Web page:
Ongoing developments in managed long-term services and supports, Medicare Advantage, and accountable care organizations continue to transform health care delivery and quality. The 2018 CHRONIC Care Act promotes wide sweeping changes in person-centered support for Medicare Advantage enrollees. Person-centered planning and holistic approaches to care coordination are increasingly ingrained into the traditional health care delivery systems, synchronizing SBDOH with traditional clinical care. This shift adds a new wrinkle to health care consumer management. CBOs, which are the SBDOH experts, have a significant opportunity to engage with health care partners across the industry ecosystem.

CBOs that invest in developing a deeper understanding of health care organizations’ needs, create partnerships and networks to meet those needs, and define (and deliver on) the value propositions can effectively address health care organizations’ needs.

What does participation for the 2022 NDLC look like?

Participation in the NDLC provides selected participants with training on the fundamental elements of CIHN development such as identification of CBO partners, establishment of participation agreements, and exposure to the primary drivers for health care organizations to support building value propositions. 

Over a period of ten (10) months, the NDLC will provide participants with an opportunity to learn from NCOA and health care industry subject matter experts. Additionally, NDLC participants will be engaged with other CBOs across the country that have successfully created integrated networks and are contracted with health care organizations.

What is the timeline for participation? 

10 months: January – October 2022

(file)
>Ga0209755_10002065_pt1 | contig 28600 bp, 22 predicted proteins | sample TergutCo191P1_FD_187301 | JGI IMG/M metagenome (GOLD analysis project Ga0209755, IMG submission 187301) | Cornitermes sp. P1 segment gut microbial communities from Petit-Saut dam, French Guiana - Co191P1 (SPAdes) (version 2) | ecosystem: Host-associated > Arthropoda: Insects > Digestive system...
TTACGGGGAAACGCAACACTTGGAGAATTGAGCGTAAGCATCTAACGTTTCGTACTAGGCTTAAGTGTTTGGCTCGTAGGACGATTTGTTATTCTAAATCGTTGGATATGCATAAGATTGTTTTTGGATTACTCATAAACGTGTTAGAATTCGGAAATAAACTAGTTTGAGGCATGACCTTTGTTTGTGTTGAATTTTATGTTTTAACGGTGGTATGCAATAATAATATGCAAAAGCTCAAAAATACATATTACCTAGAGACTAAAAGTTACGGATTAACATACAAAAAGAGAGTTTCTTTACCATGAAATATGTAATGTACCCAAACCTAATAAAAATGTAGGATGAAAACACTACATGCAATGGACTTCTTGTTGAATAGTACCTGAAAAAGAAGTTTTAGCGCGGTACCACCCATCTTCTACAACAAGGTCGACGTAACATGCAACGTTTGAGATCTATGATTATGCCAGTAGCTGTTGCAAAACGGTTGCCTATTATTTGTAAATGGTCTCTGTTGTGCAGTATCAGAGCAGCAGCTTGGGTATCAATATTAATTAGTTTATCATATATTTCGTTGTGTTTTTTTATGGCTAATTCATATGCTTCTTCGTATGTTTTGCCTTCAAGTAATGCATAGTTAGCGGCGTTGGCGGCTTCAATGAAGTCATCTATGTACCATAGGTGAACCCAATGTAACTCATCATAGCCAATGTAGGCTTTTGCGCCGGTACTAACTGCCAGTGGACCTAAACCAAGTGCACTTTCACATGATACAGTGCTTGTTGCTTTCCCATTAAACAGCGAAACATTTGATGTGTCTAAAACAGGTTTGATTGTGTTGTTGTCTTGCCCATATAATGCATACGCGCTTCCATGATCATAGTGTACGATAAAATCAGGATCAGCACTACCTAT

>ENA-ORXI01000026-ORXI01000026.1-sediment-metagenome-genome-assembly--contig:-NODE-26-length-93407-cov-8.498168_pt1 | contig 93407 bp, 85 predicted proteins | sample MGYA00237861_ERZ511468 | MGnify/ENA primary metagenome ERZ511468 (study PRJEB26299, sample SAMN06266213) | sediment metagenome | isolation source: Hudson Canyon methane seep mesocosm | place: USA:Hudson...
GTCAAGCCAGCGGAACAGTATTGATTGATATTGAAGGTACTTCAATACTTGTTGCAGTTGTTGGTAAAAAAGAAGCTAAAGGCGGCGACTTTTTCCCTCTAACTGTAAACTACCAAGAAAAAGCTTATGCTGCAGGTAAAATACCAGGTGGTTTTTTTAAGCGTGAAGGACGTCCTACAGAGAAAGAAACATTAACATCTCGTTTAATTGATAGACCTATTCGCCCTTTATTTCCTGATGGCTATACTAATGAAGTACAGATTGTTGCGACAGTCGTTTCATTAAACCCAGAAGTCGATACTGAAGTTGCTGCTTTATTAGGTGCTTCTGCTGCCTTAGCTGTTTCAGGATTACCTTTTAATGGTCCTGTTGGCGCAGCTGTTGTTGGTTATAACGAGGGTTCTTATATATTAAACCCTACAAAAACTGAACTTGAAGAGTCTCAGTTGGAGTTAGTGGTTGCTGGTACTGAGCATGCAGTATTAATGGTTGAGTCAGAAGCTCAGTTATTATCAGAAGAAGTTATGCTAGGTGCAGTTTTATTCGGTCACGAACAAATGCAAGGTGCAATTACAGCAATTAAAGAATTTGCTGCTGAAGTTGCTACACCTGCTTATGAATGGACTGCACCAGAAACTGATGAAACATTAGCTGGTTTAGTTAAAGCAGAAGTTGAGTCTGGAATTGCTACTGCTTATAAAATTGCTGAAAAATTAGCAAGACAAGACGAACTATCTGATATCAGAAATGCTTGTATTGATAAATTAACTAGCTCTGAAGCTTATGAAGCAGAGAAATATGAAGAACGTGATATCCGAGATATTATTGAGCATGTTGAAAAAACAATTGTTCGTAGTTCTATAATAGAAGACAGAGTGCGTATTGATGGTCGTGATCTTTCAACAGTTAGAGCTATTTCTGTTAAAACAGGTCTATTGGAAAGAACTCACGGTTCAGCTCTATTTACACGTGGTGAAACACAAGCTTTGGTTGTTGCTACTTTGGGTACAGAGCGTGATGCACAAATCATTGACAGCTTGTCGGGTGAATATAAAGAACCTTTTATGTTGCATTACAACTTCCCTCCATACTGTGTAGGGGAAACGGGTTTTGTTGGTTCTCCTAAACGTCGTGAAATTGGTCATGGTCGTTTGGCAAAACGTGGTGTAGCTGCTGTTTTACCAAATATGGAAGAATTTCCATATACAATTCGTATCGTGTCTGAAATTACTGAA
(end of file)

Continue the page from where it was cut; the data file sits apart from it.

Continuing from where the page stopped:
Who are the faculty for the NDLC?

The NDLC faculty include leading experts in the development of CIHNs in the field of aging, including:

  • Sharon R. Williams, Founder of Williams Jaxon Consulting, LLC
  • Dianne Davis, Partners in Care Foundation
  • Paul Cantrell, Clearview Strategies, LLC
  • Kathleen Zuke, Associate Director, National Council on Aging
  • Laura B. Plunkett, Program Specialist, National Council on Aging

What are the NDLC learning benchmarks?

Participating organizations will work toward achieving these tactical objectives:

  • Draft a participating organization agreement;
  • Complete the USAging Readiness Assessment Tool and utilize the results to strengthen your strategic plan;
  • Complete a partnership evaluation;
  • Utilize cost calculator tools to support development of fiscal planning;
  • Detect gaps, if any, in current hub composition and identify additional partners/network participants to maximize organizational capacity; and
  • Target a local health care organization for contractual engagement.

What are the NDLC participant benefits?

  • A no-cost, significant investment in the long-term sustainability of your community-integrated network.